It’s not every day a music writer gets a chance to hear such an accomplished band that can still be considered “on the rise.” The Wood Brothers, an Americana and/or folk rock band fronted by Boulder, Colorado natives Chris and Oliver Wood, have deep jazz influences on what feels like a distinctly American album. From serious heartfelt reflections to whimsical dance tunes, the Wood Brothers offer a true listening experience in their latest release, The Muse. It’s an album sure to please the widest of audiences.
What immediately struck me about the sound of the band is the solid and unique lead vocal. From there, the fantastic instrumentation serves to fill in a distinctive and delightful sound. The bluesy “Wastin’ my mind” that opens that album gets listeners in the mood for what is to come. It reflects brilliant artistry, clever songwriting, and a toe-tapping overall sound. It introduces what’s sure to be a crowd-pleasing album and band.
The second track “Neon Tombstone” is the stuff of legend. “I’m not ready for heaven, so let me off of this train.” The whole concept is about wanting to give life another shot. In a musical world ripe with complaints about the difficulties of life, it’s refreshing to hear a message that embraces life so tightly. Musically the horns really make the track, providing a tension-building crescendo that really highlights the gospel-inspired vocal harmonies. It’s an instant “song of the year” track for me.
The calypso beat on “Sing about it” is a true musicians lament. “Sing about your troubles and it just might pass.” Even though these boys are from Colorado, there’s a clear New Orleans jazz influence on the track (and tucked away throughout the album). The interwoven lyrical and musical components of this song, among the others, is just so well conceived. When artists ask me how they can improve songwriting, this is how. Write songs that connect the emotion with the words. It’s not easy, but the Wood Brothers figured it out on “Sing about it.”
I challenge listeners of this album to hear “Honey Jar” without picture everyone’s favorite honey addict, Winnie the Pooh. “There’s a honey bear after your spoon…” It’s decidedly non-child-friendly song, more about desiring love, but it’s still about a bear desiring honey. It’s cool. The following title track has a different musical quality, beginning with an acoustic guitar instead of the full blues band. But that’s one of the highlights of the album is that it’s so versatile and so phenomenally well written. There’s an accordion part that blends with the bass line so well it’s spin tingling. This is the kind of song that needs to be playing on popular radio. It’s the second “song of the year” candidate… on the same album… by the same guys. Amazing.
“Keep me around” is a feel good jam song about love and relationship. It’s a nice change of pace on the album and sonically just, well, feels good. It’s got a plodding rhythm that seems like it could provide the backdrop to walking the Appalachian Trail or something similar. I guess it’s adventurous… which might be representative of adventuring through life with someone you love. It’s a good song.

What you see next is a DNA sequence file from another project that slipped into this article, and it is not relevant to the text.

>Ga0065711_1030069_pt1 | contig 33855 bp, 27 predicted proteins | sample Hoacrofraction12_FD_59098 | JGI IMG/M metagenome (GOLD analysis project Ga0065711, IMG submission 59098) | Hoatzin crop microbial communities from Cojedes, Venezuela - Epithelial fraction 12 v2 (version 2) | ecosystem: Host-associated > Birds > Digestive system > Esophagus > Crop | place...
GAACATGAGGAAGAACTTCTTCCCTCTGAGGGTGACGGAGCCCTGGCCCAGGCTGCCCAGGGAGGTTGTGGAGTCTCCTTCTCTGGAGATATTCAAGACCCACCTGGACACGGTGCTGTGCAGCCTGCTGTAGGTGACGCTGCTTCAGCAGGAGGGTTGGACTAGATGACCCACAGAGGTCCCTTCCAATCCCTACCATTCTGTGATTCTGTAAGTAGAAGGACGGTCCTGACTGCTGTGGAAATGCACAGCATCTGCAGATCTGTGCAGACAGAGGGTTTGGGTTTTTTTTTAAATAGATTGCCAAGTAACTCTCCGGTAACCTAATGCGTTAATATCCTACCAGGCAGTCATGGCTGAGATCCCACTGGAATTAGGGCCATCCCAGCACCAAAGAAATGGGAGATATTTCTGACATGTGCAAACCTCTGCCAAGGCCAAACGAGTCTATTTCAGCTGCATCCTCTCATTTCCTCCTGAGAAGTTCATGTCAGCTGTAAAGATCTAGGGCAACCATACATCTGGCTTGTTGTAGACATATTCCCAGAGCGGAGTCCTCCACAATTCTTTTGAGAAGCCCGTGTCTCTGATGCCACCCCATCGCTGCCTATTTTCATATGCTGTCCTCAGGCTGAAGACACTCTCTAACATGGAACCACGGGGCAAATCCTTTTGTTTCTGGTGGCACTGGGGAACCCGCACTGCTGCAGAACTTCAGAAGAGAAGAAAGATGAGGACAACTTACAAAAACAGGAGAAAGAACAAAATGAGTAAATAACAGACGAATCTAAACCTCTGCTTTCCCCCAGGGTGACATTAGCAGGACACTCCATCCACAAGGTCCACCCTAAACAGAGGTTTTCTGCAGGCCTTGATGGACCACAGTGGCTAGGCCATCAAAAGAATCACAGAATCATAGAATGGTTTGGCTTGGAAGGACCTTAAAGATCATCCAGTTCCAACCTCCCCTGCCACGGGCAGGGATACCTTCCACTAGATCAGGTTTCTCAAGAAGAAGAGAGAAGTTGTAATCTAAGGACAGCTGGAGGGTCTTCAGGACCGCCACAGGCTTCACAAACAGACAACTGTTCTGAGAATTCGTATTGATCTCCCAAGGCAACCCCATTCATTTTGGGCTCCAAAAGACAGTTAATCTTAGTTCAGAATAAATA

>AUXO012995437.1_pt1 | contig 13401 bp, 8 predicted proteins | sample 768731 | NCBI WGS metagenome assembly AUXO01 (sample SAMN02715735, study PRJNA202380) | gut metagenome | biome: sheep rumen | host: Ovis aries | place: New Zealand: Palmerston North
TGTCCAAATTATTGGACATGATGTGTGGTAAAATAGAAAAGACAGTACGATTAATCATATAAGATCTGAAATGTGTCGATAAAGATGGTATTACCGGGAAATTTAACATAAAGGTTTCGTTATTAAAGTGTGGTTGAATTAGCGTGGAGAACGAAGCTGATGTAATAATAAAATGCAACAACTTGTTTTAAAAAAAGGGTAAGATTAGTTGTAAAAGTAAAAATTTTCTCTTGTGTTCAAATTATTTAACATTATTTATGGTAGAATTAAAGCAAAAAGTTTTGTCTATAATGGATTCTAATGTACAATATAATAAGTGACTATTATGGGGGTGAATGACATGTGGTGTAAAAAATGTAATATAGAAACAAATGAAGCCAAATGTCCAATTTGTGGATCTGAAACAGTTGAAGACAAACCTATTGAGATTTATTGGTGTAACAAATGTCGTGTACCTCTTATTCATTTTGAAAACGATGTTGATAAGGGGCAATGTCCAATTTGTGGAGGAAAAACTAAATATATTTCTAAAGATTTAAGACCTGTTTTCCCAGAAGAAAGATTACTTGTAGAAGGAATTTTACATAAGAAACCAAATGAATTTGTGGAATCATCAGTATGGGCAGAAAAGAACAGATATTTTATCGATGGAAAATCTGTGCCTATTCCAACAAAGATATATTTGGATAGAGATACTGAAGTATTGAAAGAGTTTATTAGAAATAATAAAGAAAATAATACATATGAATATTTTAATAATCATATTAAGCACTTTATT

“I got loaded” is a nice cruising song. It has some understated but great vocal blending that help to complement the “feel alright” key lyric. It’s a song, essentially, about getting drink or high, but there’s an equally high chance that these guys are just loaded on good music. From the aggressive acoustic guitar to the brilliant harmonica, it’s a song that defies simple description. It’s both relaxing and powerful. It works really well.
The minor chord that starts “Who the devil” is unsettling, intentionally so I would imagine. It continues to develop out an unconventional sound that sustains the song through a jazzy and transcendent track. “Yeah, you’re stuck with the blues… who the devil spins the world around?” It seems like the kind of bouncing song that would keep a dancefloor bouncing even with an unconventional sonic structure. “It is what it is because the world’s gonna keep on changing.” I’m not sure of the philosophical root of the song, but it seems be casting a vision for perseverance in the midst of a confusing life. I can get on board with that. Oh and the drum solo… nice! “Do you gotta be lost to be found?” Good question.
The concluding song is “Firewater,” an Americana track reminiscent of something Mandolin Orange might produce, it’s a wonderful roots country lament. The harmonies are incredible, the overall sound is endearing, and it’s the perfect end to a fantastic album. The storytelling ethos of the song, complete with backing stand up bass and horns, just feels distinctly American. This is a song of the people and makes for the third “song of the year” candidate on the album.
I’ve not been so thoroughly impressed by a full album in a long time. There are no “skip” tracks and it reflects true artistry. These guys aren’t trying to sound like any other bands. They truly own the art of the music styles they reflect and they’ve made them their own. If the readers of this review happen to be in a band of their own, I encourage spending some real quality time with The Muse. It’s a classic for this age. If anyone reading this review is a voter for national awards, please please give The Muse consideration for best new artist or album of the year. I know it will be a contender for album of the year for me.
If you’re a fan of Americana, folk, or roots music (basically everything we write about on this site), please give this album a listen. If we rated albums with numbers, I would give this the max score. It’s fantastic from beginning to end. Please give it a listen and share with friends.